The food log is, eh OK. It tracks food with images you take with your phone, which is a great reminder but it can’t accurately tabulate calories through those images (that would be cool!). I wouldn’t suggest getting the UP solely to track food intake since the data collected isn’t giving a reading of anything useful if you are trying to count calories.
I’m anxious to use UP steadily for the remainder of the month of December. I’ll report back in January with a more accurate review once I’ve used it daily for 26 more days.
Breathtakingly gorgeous, Coco Before Chanel was an amazing look at the life of Gabrielle Bonheur “Coco” Chanel, the pioneering French fashion designer who’s menswear-inspired fashions with expensive simplicity make her one of the most important figures in the fashion industry, ever.
The film began as the quiet young Coco, at the age of 12 years, was dropped at the orphanage of Aubazine where she learned the trade of a seamstress. After six years in the orphanage she left and continued her work as a seamstress by day and a cabaret singer by night. She performed in clubs where the regulars called her “coco” after the songs she used to sing: Vous n’auriez pas vu Coco?
Chanel was a determined young woman. She was tough, hard working, dedicated to her craft and terribly ambitious. While living as a mistress with Étienne Balsan, a French textile heir, she continued her work in the tailoring shop then began designing hats as a hobby. She designed many hats for Balsan’s friend — the theater actress Gabrielle Dorziat which helped her gain recognition as a designer. Her hobby soon turned into a deep interest, a passion that took her to Paris and opened her eyes to the world of fashion.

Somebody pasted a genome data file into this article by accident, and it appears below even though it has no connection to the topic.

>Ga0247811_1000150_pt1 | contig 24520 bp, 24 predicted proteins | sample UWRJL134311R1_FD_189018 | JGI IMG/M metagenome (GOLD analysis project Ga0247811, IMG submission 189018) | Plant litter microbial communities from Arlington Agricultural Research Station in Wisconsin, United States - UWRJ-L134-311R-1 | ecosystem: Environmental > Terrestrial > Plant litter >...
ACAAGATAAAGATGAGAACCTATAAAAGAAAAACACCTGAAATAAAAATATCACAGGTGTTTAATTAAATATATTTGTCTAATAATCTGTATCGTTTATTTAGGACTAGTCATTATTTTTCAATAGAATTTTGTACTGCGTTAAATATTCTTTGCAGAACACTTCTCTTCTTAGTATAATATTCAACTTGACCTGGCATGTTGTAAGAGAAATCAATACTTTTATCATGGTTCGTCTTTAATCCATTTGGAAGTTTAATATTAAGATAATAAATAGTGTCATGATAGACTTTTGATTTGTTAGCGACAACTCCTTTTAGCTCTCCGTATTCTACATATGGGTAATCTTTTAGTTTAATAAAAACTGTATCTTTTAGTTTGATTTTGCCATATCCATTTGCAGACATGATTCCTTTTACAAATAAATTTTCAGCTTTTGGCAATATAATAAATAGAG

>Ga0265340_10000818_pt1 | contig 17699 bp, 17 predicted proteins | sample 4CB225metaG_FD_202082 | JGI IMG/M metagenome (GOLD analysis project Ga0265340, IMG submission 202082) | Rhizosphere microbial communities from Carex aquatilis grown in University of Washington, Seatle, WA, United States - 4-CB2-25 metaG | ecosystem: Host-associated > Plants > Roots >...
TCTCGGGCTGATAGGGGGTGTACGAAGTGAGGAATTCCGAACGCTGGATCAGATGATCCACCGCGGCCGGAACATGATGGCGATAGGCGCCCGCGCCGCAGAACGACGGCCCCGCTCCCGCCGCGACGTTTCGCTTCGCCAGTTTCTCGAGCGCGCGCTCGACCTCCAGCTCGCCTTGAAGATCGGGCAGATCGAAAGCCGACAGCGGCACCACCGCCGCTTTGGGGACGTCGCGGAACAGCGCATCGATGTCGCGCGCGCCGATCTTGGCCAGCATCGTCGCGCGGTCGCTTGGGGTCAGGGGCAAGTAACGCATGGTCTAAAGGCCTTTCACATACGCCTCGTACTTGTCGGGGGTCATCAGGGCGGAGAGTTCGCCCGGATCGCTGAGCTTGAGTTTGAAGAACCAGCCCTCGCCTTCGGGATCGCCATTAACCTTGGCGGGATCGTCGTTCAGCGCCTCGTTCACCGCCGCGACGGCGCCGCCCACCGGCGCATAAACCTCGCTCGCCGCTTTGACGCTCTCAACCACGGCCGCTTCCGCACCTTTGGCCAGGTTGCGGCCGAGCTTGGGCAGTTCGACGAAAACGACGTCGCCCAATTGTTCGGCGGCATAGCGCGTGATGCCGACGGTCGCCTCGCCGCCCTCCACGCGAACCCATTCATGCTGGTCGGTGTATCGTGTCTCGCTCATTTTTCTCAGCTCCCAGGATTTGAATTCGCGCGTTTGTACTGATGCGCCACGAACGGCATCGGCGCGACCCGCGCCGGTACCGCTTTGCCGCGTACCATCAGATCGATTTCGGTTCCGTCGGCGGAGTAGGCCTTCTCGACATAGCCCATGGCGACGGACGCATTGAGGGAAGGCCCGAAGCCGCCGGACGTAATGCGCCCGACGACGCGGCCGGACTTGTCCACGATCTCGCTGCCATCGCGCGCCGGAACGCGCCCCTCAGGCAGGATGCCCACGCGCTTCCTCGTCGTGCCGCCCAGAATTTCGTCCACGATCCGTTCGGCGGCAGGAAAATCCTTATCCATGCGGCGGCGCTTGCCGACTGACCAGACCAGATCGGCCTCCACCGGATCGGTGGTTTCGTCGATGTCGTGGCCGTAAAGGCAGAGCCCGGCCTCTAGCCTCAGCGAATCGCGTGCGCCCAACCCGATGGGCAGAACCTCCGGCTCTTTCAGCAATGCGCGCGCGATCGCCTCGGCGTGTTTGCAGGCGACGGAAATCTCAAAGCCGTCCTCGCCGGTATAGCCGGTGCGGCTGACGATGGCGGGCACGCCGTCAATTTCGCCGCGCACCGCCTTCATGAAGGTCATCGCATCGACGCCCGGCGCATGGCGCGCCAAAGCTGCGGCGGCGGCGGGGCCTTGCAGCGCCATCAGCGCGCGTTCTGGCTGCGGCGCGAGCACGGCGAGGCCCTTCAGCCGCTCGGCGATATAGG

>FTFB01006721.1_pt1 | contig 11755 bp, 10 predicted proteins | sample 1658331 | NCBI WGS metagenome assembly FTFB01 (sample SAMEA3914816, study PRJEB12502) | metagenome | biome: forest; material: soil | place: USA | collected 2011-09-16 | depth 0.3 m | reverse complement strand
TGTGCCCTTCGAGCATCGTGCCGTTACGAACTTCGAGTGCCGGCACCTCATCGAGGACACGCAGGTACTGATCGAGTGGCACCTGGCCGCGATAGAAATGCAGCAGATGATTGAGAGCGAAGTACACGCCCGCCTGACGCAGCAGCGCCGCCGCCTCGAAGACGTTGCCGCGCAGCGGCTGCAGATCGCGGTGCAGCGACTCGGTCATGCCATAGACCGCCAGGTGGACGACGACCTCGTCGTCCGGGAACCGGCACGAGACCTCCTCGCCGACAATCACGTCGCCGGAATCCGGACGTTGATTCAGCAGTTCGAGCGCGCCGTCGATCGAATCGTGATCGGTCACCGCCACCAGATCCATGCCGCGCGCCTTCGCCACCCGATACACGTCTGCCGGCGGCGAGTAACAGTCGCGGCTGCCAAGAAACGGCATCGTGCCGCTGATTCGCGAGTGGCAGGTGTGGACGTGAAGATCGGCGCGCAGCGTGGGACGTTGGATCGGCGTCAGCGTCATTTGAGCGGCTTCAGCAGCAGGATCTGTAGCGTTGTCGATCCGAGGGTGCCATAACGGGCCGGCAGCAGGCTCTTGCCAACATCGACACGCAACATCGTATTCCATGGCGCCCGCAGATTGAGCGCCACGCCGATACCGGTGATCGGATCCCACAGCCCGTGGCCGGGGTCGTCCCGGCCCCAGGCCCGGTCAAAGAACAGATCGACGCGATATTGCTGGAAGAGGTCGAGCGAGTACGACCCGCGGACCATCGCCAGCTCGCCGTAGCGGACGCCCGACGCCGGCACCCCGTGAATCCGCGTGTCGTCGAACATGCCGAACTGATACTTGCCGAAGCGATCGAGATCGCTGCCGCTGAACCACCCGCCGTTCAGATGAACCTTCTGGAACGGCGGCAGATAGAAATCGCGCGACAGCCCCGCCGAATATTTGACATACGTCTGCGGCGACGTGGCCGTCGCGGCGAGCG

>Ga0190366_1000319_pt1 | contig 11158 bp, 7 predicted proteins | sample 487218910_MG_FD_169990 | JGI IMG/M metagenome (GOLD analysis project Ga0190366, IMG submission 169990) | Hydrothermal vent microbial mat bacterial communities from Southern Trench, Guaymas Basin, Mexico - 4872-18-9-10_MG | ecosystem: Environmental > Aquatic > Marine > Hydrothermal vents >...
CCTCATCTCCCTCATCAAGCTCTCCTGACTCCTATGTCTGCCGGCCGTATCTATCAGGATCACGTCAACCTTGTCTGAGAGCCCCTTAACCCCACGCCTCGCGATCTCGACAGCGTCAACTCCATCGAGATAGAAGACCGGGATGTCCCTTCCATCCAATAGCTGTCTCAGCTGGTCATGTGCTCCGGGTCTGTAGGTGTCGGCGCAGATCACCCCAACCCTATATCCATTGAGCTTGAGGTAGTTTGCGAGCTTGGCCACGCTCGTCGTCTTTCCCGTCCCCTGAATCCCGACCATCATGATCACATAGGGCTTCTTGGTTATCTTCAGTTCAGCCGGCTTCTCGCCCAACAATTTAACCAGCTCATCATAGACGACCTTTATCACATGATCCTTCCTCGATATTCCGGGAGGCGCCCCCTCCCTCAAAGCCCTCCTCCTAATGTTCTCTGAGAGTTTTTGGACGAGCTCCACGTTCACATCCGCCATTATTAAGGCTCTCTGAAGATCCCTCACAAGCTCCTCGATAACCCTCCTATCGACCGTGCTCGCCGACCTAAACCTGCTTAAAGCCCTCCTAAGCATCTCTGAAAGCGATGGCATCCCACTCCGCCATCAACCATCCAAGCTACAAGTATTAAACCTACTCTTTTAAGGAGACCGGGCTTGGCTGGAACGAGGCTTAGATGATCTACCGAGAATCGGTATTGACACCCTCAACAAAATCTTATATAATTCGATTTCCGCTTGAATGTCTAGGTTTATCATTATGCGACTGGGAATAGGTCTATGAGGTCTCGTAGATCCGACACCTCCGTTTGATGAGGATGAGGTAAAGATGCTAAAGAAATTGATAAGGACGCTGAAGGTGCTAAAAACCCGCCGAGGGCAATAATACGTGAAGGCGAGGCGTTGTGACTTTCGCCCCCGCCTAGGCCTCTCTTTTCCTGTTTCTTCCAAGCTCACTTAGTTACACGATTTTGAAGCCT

After becoming a licensed hat maker (modiste) in 1910, Chanel opened a boutique at 21 rue Cambon, Paris named Chanel Modes. She continued to design luxurious hats for Gabrielle Dorziat until the love of her life, Captain Arthur Edward ‘Boy’ Capel, whom she met through Balsan, died it a tragic car accident. The film portrayed Chanel’s devastation as life changing, fully propelling her fashion design. She spent her days and all hours of the night developing her ideas into a career as a fashion designer.
The film’s cinematography was sensational. Each frame was gracefully articulate in color, composition, lighting. Here are a few frames in sequential order.
I freaking LOVE this new commercial from Geico, which is strange because lately I feel like their ads are weak, lame and totally unfunny. I’m not sure which part I like more: the pig’s voice, the pinwheels or the fact that he’s sitting in a car seat. I just can’t get enough of this damn pig!
I wasn’t sure I really cared about the iPad. I mean, how much more technology do I really need (I totally feel like my grandma saying that).
Here’s the thing: technology is changing the way we engage with each other and with content. The iPad is going to enable magazines to thrive again, using multidimensional experiences to re-engage with their audience. This is so cool! Check out this video by Wired on their new iPad App:
Recently, my great friend (and former RIT roommate) Katie (she also goes by Kate) decided to start a little project called 365. During this project you’d take one photo a day for an entire year. Katie’s project isn’t new, in fact this kind of project has taken many different forms. Each one is unique and displays the creators personality, inspiration, skill and motivation. Here are two other examples: